Native species differed from exotics in final shoot height and root/shoot ratio but this difference is explained by one species. Species differed in many growth parameters. Platanus grew tallest, and along with Paulownia, accumulated the greatest total biomass. Ailanthus was the only species to have a high root/shoot ratio in all soil types. Biomass of plants growing in forested soils was greater than in disturbed soils. Water and soil had no effect on germination, but soil type significantly affected subsequent growth. In addition, species differed in their response to soil types for multiple growth traits. The results of this study have implications for determining viable options for land reclamation and urban planning using equitable native species to prevent exotic species spread.Liriodendron tulipifera Liriodendron is a rapid growing, shade intolerant pioneer species and a major component of the oak-hickory oak-maple forest of the North Carolina Piedmont region (Beck 1990; Delcourt aamp; Delcourt 2000). The seeds ofanbsp;...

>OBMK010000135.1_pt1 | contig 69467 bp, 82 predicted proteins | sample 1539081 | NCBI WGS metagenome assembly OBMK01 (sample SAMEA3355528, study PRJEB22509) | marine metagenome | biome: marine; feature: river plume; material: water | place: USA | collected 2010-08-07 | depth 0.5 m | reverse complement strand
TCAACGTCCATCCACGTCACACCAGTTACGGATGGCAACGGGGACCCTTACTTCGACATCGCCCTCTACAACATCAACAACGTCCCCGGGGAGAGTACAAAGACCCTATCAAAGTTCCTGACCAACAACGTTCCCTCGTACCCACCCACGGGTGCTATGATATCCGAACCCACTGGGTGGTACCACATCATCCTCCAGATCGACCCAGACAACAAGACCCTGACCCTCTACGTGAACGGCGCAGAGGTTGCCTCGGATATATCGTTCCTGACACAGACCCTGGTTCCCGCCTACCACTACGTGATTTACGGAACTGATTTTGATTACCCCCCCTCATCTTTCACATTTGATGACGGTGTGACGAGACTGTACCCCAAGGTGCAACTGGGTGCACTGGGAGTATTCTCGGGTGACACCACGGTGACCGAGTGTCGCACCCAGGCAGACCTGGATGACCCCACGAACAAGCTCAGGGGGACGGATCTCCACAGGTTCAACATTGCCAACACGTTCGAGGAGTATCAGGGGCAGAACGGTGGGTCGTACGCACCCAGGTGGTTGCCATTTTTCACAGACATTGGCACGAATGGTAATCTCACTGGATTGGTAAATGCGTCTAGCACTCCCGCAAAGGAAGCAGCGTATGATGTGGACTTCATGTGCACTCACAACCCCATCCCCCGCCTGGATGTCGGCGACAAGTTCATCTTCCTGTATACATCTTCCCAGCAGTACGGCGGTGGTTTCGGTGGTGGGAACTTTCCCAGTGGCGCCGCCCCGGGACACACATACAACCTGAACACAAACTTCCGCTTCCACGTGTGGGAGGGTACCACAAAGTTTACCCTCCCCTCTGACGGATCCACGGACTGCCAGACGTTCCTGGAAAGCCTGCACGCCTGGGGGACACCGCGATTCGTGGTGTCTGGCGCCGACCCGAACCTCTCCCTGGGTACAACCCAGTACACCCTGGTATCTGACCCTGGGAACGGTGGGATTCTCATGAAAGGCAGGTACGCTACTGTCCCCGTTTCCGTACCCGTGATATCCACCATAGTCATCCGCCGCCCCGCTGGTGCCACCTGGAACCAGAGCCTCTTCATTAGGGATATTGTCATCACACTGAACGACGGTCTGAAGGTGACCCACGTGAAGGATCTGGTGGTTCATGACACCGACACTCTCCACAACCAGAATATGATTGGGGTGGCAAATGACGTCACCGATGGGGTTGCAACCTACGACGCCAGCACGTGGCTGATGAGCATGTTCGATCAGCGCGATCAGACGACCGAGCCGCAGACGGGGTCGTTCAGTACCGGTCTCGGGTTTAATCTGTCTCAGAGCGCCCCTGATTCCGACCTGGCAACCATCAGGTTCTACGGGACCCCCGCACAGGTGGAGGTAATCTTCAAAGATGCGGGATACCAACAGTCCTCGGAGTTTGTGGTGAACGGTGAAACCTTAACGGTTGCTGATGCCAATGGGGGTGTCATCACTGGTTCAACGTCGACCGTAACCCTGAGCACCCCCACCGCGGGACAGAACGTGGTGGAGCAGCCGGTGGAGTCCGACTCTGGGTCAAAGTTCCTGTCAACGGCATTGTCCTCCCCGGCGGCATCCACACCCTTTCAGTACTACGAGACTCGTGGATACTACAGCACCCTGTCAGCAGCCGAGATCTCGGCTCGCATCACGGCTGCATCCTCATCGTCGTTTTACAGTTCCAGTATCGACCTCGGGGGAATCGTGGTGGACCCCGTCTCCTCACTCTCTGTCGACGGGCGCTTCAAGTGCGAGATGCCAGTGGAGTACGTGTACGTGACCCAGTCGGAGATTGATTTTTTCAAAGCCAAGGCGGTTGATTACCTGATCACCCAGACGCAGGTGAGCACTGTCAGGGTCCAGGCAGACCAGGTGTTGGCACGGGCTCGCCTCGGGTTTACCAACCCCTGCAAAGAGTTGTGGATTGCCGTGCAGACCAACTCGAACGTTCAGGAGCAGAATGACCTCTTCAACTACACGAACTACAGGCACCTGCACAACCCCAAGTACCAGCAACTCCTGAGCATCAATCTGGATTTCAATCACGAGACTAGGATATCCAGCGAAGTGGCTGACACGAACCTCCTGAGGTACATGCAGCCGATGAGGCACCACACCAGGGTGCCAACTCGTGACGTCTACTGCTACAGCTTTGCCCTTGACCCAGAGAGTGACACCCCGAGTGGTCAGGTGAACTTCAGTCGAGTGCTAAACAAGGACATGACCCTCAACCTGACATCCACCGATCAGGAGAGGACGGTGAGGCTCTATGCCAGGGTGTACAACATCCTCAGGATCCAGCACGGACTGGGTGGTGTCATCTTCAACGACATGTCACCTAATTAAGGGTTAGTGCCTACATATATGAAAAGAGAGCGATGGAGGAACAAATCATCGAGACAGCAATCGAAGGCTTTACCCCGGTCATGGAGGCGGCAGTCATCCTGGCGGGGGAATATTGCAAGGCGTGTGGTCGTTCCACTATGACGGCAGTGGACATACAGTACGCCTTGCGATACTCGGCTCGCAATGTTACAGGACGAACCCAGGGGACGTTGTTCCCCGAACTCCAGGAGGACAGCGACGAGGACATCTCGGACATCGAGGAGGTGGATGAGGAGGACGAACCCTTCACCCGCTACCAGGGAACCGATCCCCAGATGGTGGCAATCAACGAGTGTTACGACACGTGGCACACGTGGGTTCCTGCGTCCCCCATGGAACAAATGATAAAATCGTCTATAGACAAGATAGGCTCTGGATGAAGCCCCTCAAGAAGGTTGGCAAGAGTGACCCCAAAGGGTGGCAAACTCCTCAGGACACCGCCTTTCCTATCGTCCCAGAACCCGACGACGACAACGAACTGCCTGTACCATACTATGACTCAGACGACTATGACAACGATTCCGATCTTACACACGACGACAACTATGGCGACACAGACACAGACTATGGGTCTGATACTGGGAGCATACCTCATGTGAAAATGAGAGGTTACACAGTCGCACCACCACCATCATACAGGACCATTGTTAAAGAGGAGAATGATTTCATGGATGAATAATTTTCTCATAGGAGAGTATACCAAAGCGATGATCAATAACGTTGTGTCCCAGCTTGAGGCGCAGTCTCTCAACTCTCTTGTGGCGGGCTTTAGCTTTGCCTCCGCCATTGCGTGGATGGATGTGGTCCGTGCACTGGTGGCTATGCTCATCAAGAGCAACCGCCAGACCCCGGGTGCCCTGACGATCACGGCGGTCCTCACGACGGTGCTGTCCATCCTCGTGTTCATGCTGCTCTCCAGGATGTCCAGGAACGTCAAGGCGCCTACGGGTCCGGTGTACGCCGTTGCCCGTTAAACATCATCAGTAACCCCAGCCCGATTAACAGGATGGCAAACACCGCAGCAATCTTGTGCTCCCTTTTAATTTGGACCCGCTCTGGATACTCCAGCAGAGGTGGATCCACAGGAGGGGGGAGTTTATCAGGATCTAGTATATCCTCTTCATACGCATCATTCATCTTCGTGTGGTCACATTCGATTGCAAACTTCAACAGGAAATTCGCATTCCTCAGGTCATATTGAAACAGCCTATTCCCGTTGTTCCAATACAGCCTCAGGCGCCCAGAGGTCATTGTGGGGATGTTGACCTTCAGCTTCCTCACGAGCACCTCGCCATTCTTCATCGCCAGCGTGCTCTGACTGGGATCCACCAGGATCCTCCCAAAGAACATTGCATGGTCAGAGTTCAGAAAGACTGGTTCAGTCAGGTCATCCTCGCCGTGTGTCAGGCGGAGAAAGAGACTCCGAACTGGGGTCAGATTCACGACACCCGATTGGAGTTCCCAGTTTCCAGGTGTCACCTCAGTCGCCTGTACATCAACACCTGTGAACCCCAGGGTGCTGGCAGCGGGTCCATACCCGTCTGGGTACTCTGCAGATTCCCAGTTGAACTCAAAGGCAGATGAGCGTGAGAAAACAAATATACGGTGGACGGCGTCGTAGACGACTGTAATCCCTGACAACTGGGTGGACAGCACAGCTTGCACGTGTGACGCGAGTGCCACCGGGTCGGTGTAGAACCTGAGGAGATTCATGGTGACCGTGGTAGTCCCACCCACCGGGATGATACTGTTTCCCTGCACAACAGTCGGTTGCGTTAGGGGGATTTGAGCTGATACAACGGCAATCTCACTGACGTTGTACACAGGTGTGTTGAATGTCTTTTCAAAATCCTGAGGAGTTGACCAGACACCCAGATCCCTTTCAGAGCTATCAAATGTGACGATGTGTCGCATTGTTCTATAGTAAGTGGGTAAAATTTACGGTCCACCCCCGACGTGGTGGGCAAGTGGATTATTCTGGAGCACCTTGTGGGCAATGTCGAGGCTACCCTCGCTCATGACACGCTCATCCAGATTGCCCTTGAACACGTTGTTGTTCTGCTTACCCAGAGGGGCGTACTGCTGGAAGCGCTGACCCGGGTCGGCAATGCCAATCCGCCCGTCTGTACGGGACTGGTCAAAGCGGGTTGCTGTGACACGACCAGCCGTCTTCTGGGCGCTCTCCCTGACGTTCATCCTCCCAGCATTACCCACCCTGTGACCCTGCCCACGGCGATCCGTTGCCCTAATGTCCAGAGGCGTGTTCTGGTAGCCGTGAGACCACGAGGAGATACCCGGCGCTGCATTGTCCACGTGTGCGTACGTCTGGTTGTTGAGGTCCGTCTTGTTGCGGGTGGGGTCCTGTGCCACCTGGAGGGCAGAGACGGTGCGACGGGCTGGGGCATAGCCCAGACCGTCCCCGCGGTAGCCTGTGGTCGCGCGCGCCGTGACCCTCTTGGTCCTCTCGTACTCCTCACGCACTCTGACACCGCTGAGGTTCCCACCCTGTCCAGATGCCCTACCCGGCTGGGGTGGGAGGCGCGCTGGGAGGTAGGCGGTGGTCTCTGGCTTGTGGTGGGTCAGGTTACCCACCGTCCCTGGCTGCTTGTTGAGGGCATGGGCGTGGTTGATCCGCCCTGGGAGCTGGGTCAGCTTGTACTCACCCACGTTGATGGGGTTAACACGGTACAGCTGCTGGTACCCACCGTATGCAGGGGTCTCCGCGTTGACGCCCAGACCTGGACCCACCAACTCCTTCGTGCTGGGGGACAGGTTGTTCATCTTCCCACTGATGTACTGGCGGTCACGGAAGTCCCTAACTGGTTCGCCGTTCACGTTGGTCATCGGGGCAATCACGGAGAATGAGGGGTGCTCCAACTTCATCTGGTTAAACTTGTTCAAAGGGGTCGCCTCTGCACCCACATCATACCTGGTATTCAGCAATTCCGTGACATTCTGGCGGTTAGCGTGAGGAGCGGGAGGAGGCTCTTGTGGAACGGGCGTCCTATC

|Title||:||Effects of Soil Type and Soil Moisture on the Germination and Establishment of Exotic and Native Trees of the North Carolina Piedmont|
|Author||:||James E. Moore|
|Publisher||:||ProQuest - 2006|